If you do heed my advice and buy this tea to try yourself, make sure you are sitting down because this tea will sweep you off your feet. It tastes just like the liquid smells, it starts with sweet corn and peony with delicate mouth tickling trichomes and then transitions to malt, caramel, and cocoa notes. It is quite unlike any tea I have ever experienced before.
Second steep time! The aroma is so wonderful, the sweet corn, peony, and malt notes work really well together, no note overpowers. This steep has more in common with the Yunnan Gold aspects of its personality than the Kenyan White, with notes of malt, caramel, cocoa, and sweet potatoes. At the end there is a strong note of peony and a hint of sweet corn with a lingering aftertaste of molasses.
For the third steep the aroma is very sweet, lots of sweet corn and caramel with a touch of malt. This time the tables turned, the taste is more focused on the Kenyan Silver Needle with more delicate notes of sweet corn and a burst of peony. This fades to a blend of caramel and molasses with lingering sweetness.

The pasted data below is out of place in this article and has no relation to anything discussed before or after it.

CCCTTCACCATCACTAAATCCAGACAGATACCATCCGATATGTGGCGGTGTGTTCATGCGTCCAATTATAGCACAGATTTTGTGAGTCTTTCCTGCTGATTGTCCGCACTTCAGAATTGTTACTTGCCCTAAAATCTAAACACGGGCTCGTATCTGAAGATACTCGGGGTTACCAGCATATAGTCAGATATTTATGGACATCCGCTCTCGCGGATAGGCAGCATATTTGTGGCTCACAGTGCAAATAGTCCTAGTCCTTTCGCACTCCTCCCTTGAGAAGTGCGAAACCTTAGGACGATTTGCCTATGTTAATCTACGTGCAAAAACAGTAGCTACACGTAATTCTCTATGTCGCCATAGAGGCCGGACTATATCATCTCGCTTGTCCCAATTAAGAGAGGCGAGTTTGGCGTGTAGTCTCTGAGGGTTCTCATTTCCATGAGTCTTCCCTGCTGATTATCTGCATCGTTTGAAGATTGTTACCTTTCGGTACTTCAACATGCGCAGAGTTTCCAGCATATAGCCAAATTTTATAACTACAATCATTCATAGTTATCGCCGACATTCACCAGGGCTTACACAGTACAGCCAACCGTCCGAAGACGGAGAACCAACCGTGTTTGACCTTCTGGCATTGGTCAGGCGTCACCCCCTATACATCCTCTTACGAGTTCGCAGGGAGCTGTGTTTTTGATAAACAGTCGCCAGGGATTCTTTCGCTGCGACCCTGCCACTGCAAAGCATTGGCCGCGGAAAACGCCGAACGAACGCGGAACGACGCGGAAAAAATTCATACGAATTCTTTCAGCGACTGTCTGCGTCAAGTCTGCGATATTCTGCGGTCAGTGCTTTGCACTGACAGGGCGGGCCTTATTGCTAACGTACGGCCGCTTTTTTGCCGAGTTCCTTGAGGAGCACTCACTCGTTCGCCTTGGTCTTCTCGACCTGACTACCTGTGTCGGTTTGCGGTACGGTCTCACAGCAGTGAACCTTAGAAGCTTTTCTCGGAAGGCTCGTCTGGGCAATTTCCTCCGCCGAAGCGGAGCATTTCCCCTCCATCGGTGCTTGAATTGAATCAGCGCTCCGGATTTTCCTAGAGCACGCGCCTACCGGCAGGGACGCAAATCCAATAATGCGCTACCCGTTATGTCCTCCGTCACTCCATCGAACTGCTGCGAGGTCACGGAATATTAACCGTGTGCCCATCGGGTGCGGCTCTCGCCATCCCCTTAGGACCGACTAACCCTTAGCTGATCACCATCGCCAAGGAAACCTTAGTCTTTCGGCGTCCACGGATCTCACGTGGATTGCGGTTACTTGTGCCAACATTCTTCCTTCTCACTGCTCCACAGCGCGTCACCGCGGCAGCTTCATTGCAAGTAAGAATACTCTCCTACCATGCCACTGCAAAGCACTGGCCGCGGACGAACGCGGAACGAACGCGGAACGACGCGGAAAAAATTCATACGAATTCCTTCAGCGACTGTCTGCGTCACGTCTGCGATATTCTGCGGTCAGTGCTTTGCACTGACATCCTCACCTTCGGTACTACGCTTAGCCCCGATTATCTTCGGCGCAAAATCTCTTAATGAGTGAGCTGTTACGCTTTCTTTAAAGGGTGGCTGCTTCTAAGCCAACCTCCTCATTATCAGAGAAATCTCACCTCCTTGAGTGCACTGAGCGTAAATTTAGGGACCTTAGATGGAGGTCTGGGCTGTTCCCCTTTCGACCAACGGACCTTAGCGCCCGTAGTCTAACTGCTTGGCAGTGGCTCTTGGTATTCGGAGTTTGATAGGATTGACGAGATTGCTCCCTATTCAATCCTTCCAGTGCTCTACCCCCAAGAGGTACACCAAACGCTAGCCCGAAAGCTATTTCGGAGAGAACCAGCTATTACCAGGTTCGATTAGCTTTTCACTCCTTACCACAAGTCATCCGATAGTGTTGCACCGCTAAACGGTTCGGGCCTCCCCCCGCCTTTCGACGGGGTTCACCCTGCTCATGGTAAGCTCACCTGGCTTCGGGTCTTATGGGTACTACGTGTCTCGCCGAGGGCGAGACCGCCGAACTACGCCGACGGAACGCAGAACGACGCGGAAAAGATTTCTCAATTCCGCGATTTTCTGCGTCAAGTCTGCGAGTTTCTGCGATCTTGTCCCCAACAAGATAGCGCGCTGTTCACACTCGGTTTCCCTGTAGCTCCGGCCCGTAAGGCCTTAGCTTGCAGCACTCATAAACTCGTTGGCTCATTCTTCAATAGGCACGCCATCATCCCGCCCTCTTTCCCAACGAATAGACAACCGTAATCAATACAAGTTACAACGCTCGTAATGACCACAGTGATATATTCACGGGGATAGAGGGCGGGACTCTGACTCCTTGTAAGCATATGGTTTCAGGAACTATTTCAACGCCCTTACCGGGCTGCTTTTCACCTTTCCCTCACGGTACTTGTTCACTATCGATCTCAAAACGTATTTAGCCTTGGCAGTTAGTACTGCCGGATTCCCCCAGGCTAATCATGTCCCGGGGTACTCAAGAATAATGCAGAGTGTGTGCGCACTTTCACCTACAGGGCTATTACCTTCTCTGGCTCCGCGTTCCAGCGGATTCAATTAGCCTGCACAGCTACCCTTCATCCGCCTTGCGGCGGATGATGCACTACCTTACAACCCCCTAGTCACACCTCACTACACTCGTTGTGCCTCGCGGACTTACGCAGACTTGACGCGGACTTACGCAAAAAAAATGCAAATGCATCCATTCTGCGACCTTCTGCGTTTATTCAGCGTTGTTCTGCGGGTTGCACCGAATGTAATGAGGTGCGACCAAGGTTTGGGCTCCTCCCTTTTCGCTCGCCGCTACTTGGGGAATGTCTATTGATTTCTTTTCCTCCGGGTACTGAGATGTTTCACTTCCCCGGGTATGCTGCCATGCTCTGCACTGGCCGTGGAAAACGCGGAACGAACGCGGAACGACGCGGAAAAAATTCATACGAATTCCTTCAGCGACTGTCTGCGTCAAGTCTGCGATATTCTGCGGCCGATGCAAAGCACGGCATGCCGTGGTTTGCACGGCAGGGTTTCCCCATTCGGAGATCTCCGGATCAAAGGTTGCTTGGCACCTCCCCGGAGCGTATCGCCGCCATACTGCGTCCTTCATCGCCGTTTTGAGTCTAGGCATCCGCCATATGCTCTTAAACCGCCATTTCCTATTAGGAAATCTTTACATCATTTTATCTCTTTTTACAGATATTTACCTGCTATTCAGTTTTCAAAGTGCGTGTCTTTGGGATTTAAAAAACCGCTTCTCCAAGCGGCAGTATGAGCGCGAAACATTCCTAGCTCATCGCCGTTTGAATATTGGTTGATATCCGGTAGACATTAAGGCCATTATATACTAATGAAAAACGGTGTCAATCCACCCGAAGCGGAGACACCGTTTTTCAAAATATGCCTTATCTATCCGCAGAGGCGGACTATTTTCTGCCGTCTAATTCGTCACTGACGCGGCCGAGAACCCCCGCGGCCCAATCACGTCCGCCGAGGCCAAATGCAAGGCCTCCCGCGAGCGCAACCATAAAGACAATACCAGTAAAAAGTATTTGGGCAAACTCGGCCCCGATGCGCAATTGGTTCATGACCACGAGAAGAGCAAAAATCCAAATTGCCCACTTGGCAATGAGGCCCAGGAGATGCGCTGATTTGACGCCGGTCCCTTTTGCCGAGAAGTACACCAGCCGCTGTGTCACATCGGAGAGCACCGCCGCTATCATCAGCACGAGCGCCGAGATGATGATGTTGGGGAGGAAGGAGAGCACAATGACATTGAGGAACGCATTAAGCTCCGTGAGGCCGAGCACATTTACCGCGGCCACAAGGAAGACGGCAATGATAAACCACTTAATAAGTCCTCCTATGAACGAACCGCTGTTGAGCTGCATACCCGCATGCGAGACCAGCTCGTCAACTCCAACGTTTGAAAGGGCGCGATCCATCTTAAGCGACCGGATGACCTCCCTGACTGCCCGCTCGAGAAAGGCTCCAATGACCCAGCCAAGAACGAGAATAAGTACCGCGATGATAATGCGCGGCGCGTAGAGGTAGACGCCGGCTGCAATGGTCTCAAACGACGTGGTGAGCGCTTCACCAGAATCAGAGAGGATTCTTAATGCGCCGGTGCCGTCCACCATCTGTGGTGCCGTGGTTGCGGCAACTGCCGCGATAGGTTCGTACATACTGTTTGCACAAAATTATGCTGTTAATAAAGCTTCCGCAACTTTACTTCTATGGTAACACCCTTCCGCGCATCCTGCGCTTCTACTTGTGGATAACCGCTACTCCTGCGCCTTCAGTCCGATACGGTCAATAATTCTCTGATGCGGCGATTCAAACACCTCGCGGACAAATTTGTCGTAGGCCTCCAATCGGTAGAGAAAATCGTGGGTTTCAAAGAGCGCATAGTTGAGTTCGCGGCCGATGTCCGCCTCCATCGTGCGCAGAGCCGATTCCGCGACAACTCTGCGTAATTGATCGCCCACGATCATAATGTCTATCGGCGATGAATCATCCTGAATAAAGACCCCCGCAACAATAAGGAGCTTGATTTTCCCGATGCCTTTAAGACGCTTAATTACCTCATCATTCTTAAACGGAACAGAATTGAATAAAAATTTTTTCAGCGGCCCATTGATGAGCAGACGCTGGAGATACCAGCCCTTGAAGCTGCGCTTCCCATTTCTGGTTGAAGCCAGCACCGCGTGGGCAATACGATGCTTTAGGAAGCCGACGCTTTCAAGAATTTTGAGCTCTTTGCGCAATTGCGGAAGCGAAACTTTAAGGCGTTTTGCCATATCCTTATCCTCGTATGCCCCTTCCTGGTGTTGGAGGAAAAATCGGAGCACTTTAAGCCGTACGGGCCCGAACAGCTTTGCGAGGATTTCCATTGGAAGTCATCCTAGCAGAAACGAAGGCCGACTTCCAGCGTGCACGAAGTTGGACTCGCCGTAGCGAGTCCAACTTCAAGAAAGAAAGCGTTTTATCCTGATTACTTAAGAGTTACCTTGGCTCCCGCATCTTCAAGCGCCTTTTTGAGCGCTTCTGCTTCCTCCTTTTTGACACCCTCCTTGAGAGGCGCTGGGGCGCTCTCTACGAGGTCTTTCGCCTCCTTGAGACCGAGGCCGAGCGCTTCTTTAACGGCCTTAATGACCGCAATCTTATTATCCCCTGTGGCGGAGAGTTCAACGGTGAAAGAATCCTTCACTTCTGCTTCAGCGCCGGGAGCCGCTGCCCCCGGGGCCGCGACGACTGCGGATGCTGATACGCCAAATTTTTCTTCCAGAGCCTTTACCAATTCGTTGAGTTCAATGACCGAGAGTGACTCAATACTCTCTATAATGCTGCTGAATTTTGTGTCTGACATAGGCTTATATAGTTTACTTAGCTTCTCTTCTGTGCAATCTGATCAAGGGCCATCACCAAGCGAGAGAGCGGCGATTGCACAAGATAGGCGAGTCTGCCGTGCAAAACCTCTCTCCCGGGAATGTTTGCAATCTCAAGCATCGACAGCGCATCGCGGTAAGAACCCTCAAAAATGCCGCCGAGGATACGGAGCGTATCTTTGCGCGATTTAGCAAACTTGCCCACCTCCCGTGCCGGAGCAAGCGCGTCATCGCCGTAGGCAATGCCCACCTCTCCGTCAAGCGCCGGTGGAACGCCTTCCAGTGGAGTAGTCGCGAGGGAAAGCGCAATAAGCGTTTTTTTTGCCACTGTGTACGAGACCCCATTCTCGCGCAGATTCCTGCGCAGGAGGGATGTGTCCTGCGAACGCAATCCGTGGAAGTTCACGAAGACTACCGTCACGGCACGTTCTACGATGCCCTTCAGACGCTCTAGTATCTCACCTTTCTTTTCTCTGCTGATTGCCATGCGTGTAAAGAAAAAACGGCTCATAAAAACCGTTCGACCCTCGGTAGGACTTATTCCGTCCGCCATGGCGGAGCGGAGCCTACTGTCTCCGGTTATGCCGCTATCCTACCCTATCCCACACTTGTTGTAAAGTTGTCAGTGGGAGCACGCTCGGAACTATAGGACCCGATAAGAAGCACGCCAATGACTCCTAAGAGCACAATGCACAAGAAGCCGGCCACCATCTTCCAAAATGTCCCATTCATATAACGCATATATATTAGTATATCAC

Alas I did not take official notes or snap a picture because I was in a hurry and grabbed the first tea off my desk (this lucky one) to toss in my travel infuser for sipping while out and about. Using slightly cooler water (180) and an obviously longer steep (several hours) I noticed that it started out with sweet corn and peony, very delicate and sweet. This grew into malt and molasses notes until the finish of my sipping which was quite robust and very sweet. Teas like this really make me happy, not only do they taste fantastic, they are outside the ‘norm’ for that type of tea, it reminds me to never go into a tea expecting something, to treat each tea like an adventure…sometimes you get a few new and unusual flavor or aroma notes and sometimes you get something completely unusual and unique.